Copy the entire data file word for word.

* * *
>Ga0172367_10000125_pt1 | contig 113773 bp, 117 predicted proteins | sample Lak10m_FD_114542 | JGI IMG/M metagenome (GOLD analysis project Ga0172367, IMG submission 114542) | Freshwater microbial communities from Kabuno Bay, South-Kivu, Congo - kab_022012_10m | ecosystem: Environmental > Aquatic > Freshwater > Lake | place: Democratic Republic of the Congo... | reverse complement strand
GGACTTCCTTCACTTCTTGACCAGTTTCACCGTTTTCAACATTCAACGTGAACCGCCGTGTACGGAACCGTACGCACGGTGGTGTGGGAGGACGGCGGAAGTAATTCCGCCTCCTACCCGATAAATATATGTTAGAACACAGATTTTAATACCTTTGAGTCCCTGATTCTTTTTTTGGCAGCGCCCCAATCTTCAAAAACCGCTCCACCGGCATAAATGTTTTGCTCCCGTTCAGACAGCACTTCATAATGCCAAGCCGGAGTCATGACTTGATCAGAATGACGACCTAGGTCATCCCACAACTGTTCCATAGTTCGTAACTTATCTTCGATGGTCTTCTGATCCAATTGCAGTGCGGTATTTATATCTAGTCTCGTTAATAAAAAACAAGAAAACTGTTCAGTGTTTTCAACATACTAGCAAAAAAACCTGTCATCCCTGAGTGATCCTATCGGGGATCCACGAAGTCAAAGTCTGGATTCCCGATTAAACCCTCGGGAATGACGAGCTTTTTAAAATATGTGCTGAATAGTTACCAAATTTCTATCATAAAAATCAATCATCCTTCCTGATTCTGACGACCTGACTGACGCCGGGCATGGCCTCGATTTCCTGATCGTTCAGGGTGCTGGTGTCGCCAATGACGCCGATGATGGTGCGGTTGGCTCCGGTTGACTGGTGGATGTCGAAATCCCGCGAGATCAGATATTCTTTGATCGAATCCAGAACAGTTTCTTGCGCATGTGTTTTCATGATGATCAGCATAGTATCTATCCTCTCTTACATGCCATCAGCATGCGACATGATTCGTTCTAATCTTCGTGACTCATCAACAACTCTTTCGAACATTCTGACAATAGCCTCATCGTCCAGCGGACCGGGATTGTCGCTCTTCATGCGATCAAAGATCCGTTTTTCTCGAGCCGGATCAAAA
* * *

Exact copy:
>Ga0172367_10000125_pt1 | contig 113773 bp, 117 predicted proteins | sample Lak10m_FD_114542 | JGI IMG/M metagenome (GOLD analysis project Ga0172367, IMG submission 114542) | Freshwater microbial communities from Kabuno Bay, South-Kivu, Congo - kab_022012_10m | ecosystem: Environmental > Aquatic > Freshwater > Lake | place: Democratic Republic of the Congo... | reverse complement strand
GGACTTCCTTCACTTCTTGACCAGTTTCACCGTTTTCAACATTCAACGTGAACCGCCGTGTACGGAACCGTACGCACGGTGGTGTGGGAGGACGGCGGAAGTAATTCCGCCTCCTACCCGATAAATATATGTTAGAACACAGATTTTAATACCTTTGAGTCCCTGATTCTTTTTTTGGCAGCGCCCCAATCTTCAAAAACCGCTCCACCGGCATAAATGTTTTGCTCCCGTTCAGACAGCACTTCATAATGCCAAGCCGGAGTCATGACTTGATCAGAATGACGACCTAGGTCATCCCACAACTGTTCCATAGTTCGTAACTTATCTTCGATGGTCTTCTGATCCAATTGCAGTGCGGTATTTATATCTAGTCTCGTTAATAAAAAACAAGAAAACTGTTCAGTGTTTTCAACATACTAGCAAAAAAACCTGTCATCCCTGAGTGATCCTATCGGGGATCCACGAAGTCAAAGTCTGGATTCCCGATTAAACCCTCGGGAATGACGAGCTTTTTAAAATATGTGCTGAATAGTTACCAAATTTCTATCATAAAAATCAATCATCCTTCCTGATTCTGACGACCTGACTGACGCCGGGCATGGCCTCGATTTCCTGATCGTTCAGGGTGCTGGTGTCGCCAATGACGCCGATGATGGTGCGGTTGGCTCCGGTTGACTGGTGGATGTCGAAATCCCGCGAGATCAGATATTCTTTGATCGAATCCAGAACAGTTTCTTGCGCATGTGTTTTCATGATGATCAGCATAGTATCTATCCTCTCTTACATGCCATCAGCATGCGACATGATTCGTTCTAATCTTCGTGACTCATCAACAACTCTTTCGAACATTCTGACAATAGCCTCATCGTCCAGCGGACCGGGATTGTCGCTCTTCATGCGATCAAAGATCCGTTTTTCTCGAGCCGGATCAAAA